EVERY INSTITUTION OF HIGHER LEARNING wants to have a football team the university can be proud of. But there’s an old joke that asks whether the football team has a university it can be proud of. What calls this hoary jest to mind, sad to say, is the current plight of the University of Texas. Its football team is doing just fine—indeed, as Brian D. Sweany writes in an article beginning on page 72 (in the magazine), the Longhorns should win the national championship. Its academic prospects, however, are not so bright. The July 5 issue of the Chronicle of Higher Education features an article with the headline “The Fall of the Flagships.” Its focus is on UT-Austin and Texas A&M, and it uses the story of declining financial and political support for Texas’ two biggest and best public universities to shed light on a nationwide problem.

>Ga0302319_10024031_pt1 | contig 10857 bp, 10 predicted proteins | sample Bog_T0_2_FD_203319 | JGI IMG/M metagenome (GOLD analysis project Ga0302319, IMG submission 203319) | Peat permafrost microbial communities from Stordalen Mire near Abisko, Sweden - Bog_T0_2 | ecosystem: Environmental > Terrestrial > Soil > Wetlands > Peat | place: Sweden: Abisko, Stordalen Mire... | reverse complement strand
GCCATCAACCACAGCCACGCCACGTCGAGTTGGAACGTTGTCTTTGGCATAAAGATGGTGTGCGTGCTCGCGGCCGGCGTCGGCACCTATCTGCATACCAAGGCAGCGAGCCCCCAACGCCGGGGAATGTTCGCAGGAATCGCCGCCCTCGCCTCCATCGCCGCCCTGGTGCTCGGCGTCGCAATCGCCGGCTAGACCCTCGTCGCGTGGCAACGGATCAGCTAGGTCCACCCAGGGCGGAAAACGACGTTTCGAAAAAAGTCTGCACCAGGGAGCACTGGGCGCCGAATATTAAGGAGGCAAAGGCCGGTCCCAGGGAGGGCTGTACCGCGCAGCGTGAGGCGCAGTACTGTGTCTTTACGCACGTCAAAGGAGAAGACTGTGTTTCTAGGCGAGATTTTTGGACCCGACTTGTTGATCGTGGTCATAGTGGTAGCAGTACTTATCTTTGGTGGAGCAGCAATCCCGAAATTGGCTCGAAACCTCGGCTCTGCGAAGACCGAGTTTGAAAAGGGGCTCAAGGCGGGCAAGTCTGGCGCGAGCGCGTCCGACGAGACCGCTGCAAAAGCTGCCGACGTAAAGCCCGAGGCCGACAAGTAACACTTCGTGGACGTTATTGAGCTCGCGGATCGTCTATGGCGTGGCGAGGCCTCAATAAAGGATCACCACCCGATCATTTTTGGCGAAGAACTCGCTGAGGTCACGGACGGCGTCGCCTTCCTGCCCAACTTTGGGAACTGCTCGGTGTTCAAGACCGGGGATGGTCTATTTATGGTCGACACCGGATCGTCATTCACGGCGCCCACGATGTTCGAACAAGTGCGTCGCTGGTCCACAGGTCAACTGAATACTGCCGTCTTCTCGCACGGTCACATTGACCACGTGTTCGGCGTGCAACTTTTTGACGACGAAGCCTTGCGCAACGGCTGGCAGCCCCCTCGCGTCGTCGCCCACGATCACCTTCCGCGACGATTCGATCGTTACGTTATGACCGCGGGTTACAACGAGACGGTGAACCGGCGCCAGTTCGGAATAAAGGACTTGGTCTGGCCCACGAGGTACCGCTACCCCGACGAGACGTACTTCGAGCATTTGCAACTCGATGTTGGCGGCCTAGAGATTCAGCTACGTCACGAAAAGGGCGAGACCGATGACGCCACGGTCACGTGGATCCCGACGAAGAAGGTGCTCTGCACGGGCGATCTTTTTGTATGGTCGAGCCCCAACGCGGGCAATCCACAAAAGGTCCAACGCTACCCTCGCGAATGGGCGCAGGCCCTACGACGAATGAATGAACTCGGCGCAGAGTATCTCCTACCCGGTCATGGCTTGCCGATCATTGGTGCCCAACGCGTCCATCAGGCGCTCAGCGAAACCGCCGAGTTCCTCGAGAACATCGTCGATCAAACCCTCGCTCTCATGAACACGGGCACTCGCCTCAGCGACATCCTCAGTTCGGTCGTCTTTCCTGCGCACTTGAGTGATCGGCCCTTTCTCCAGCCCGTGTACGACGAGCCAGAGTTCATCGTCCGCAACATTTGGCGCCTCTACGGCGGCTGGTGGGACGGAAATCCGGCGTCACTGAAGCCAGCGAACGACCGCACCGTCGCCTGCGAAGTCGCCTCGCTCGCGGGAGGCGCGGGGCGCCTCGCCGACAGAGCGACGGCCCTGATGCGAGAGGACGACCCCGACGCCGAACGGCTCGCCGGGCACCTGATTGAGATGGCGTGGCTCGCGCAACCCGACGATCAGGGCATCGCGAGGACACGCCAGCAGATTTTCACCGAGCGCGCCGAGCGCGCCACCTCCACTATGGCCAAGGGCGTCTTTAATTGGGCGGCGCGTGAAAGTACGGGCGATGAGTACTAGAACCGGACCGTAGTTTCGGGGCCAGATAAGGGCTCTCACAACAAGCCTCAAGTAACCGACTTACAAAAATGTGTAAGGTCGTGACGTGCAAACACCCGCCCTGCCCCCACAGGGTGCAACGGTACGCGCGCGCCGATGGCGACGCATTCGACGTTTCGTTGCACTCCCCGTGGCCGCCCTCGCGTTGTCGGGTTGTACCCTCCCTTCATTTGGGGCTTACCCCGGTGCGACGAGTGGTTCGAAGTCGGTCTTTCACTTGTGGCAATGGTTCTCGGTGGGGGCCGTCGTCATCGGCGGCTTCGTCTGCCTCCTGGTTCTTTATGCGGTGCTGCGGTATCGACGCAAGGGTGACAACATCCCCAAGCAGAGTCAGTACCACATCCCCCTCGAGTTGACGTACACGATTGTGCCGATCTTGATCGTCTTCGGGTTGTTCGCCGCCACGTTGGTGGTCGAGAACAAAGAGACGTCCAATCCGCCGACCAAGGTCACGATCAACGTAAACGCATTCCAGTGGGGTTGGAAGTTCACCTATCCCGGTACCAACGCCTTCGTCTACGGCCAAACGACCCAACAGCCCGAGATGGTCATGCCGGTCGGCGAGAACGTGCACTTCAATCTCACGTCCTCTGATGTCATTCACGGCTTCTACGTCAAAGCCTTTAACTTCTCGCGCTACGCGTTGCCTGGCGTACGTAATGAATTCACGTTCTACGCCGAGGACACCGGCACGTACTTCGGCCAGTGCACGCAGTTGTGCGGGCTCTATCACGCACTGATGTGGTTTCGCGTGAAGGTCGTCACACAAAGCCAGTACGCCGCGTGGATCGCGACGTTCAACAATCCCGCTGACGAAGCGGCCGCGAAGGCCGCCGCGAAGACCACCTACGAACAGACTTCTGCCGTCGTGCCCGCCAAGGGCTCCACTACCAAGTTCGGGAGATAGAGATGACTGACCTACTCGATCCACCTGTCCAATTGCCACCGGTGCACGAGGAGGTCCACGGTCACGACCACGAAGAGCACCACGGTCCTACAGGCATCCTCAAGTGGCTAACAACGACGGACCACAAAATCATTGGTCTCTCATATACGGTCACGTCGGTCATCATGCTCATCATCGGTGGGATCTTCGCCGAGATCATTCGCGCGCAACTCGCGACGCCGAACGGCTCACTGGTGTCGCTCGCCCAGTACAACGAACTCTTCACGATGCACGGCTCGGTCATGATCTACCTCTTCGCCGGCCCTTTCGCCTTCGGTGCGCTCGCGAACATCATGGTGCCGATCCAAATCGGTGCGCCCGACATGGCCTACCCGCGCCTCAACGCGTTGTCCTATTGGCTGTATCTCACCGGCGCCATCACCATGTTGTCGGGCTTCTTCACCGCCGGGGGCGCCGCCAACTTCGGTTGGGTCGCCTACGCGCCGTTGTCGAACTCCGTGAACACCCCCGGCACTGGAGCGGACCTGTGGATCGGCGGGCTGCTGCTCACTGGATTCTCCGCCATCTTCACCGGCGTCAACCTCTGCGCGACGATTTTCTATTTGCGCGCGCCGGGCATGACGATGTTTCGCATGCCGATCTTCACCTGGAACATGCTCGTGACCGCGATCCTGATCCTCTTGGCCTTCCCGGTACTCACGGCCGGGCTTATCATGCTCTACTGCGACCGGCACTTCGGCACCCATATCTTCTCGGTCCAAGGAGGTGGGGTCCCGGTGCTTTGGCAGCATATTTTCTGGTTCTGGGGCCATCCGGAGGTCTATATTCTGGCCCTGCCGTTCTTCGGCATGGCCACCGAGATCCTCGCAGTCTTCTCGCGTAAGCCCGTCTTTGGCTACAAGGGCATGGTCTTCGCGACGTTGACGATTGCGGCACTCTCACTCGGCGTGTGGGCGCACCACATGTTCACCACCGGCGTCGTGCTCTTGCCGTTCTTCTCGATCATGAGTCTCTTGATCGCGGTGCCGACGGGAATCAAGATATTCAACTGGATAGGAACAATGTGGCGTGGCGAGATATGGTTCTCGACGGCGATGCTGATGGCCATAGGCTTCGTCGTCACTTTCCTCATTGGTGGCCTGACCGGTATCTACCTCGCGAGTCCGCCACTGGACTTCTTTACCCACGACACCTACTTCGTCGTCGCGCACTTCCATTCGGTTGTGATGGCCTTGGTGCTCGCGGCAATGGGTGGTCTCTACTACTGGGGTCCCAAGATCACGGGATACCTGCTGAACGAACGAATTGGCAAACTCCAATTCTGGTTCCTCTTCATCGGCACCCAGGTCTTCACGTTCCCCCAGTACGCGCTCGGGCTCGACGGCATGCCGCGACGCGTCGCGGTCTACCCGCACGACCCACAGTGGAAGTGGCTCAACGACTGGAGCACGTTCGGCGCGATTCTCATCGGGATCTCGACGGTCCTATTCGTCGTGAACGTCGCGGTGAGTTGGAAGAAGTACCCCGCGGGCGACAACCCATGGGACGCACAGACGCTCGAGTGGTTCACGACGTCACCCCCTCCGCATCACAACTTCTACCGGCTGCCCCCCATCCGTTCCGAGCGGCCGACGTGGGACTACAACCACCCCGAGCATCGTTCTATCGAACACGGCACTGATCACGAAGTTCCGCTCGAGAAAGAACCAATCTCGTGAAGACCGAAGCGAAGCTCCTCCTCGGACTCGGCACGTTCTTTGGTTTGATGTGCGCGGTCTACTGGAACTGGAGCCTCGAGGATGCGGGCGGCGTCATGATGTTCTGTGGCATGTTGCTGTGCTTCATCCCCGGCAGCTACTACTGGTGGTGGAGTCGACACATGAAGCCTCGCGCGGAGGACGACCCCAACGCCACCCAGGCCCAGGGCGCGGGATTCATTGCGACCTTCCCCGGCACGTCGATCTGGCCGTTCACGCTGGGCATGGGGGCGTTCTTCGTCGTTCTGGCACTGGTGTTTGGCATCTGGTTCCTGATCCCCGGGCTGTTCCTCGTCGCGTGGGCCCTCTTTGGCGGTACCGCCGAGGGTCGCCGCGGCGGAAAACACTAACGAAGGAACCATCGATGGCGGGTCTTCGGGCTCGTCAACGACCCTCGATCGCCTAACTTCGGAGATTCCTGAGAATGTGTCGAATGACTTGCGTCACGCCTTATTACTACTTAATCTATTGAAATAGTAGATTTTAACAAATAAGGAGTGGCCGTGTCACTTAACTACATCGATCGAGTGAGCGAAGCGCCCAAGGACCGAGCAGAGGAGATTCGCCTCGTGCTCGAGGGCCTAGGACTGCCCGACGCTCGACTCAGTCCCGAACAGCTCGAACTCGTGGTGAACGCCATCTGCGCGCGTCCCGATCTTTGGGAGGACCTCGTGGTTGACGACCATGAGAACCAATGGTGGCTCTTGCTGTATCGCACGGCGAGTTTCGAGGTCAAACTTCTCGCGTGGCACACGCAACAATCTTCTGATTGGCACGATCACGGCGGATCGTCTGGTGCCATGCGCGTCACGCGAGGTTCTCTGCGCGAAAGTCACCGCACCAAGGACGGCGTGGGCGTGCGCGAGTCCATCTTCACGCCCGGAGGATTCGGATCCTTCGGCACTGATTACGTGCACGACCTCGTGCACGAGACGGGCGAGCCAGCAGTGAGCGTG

When a football program is in trouble, the answer is recruiting. UT regents have taken the same approach to academics by bringing in University of Minnesota president Mark Yudof, who had previously served as law school dean and provost at the Austin campus, to be chancellor of the sprawling UT System, which comprises nine universities and six health institutions. Beating Oklahoma is a snap compared to Yudof’s assignment: Rally the public and the politicians to the idea that higher education in general, and elite institutions in particular, deserve to be in the top tier of the state’s priorities, along with public schools, health care, prisons, and highways.
Not too long ago, this premise was widely accepted in Texas. Governor John Connally was the first to champion higher ed, as it is known in political shorthand. He talked about a “brain drain,” in which the shortage of good universities was causing many of the state’s best high school students to defect to out-of-state colleges, never to return. He decried the legislative propensity to fund “bricks over brains”: gaudy new buildings instead of classroom-related items